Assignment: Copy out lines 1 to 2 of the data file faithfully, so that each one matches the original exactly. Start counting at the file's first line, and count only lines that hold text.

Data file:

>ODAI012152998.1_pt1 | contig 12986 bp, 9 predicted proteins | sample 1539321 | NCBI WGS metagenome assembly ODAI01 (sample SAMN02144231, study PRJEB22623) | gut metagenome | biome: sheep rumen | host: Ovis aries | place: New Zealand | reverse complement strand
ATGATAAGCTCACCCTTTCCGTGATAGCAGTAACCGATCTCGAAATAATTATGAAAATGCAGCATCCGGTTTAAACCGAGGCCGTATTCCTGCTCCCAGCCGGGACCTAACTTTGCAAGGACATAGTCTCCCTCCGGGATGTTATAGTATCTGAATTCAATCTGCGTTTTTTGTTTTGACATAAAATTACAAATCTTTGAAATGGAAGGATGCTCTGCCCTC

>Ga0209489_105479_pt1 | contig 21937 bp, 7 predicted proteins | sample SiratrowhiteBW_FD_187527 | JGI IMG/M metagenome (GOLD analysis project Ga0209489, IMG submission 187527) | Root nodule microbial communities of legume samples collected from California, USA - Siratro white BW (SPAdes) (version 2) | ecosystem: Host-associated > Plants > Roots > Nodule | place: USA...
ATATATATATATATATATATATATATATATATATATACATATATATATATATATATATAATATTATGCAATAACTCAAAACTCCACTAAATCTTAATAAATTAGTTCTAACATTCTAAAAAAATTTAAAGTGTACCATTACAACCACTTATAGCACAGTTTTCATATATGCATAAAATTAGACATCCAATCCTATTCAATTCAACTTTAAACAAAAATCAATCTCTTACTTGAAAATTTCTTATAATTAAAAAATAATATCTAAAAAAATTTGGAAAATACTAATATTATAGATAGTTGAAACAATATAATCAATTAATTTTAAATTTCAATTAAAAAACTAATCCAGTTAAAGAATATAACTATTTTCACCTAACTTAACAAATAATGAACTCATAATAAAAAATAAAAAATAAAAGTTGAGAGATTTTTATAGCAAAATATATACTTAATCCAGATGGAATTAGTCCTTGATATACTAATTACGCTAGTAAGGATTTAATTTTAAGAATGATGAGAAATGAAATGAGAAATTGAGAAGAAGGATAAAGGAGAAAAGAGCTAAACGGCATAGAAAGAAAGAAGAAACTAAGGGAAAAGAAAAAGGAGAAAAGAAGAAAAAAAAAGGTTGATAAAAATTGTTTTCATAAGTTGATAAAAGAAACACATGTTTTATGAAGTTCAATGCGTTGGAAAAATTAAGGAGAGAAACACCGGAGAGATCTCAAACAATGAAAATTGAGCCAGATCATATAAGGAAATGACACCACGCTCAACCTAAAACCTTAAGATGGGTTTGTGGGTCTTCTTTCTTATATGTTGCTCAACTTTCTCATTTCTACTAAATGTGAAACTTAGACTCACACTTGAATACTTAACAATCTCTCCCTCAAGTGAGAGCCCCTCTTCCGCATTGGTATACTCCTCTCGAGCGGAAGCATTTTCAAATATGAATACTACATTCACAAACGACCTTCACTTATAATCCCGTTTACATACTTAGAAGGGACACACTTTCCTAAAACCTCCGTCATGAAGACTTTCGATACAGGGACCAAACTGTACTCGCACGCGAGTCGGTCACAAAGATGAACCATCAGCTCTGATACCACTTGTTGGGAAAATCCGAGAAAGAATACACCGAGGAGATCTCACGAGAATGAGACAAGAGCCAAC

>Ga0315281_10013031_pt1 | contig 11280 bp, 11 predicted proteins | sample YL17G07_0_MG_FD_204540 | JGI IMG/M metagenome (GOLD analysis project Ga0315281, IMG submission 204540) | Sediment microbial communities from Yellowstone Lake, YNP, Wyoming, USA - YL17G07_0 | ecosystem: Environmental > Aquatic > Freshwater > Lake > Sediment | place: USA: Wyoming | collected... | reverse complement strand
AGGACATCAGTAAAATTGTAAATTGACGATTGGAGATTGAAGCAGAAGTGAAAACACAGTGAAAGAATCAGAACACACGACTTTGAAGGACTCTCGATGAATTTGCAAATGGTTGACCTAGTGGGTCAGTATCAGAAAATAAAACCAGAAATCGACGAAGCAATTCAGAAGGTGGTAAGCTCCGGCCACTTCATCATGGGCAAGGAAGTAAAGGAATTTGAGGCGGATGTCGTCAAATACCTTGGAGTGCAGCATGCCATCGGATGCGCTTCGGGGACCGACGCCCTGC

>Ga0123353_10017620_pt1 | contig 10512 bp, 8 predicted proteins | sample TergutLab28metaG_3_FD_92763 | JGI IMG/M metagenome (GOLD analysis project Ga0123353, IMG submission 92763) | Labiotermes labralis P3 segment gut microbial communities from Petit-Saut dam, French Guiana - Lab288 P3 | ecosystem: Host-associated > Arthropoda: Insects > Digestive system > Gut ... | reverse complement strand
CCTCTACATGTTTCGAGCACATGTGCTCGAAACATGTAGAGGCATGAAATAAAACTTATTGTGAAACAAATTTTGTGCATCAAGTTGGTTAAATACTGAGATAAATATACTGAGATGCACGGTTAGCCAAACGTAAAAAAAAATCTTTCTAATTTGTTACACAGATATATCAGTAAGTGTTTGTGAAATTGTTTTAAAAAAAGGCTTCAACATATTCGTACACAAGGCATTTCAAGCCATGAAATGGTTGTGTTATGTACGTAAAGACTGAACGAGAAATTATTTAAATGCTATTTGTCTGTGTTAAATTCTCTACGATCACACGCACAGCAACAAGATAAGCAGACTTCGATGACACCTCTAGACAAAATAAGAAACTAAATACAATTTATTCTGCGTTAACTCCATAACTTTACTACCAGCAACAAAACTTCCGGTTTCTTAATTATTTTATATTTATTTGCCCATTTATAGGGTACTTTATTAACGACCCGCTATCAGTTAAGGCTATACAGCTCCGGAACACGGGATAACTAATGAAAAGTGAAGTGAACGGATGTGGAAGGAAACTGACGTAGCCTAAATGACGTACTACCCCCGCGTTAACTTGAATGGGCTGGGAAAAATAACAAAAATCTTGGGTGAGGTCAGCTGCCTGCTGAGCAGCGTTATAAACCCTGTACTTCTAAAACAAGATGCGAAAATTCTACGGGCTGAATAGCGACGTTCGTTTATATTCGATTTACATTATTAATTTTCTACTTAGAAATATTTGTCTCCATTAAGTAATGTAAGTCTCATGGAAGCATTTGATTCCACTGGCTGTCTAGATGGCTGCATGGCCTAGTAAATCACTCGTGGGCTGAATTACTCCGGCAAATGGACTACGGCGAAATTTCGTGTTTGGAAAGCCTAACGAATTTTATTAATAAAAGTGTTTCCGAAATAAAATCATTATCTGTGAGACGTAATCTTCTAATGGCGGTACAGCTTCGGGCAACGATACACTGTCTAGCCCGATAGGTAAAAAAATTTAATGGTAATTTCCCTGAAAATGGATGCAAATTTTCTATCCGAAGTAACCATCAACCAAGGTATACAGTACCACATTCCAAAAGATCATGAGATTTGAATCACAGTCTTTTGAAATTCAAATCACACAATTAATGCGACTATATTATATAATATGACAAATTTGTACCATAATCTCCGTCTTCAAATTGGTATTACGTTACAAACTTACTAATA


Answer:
>ODAI012152998.1_pt1 | contig 12986 bp, 9 predicted proteins | sample 1539321 | NCBI WGS metagenome assembly ODAI01 (sample SAMN02144231, study PRJEB22623) | gut metagenome | biome: sheep rumen | host: Ovis aries | place: New Zealand | reverse complement strand
ATGATAAGCTCACCCTTTCCGTGATAGCAGTAACCGATCTCGAAATAATTATGAAAATGCAGCATCCGGTTTAAACCGAGGCCGTATTCCTGCTCCCAGCCGGGACCTAACTTTGCAAGGACATAGTCTCCCTCCGGGATGTTATAGTATCTGAATTCAATCTGCGTTTTTTGTTTTGACATAAAATTACAAATCTTTGAAATGGAAGGATGCTCTGCCCTC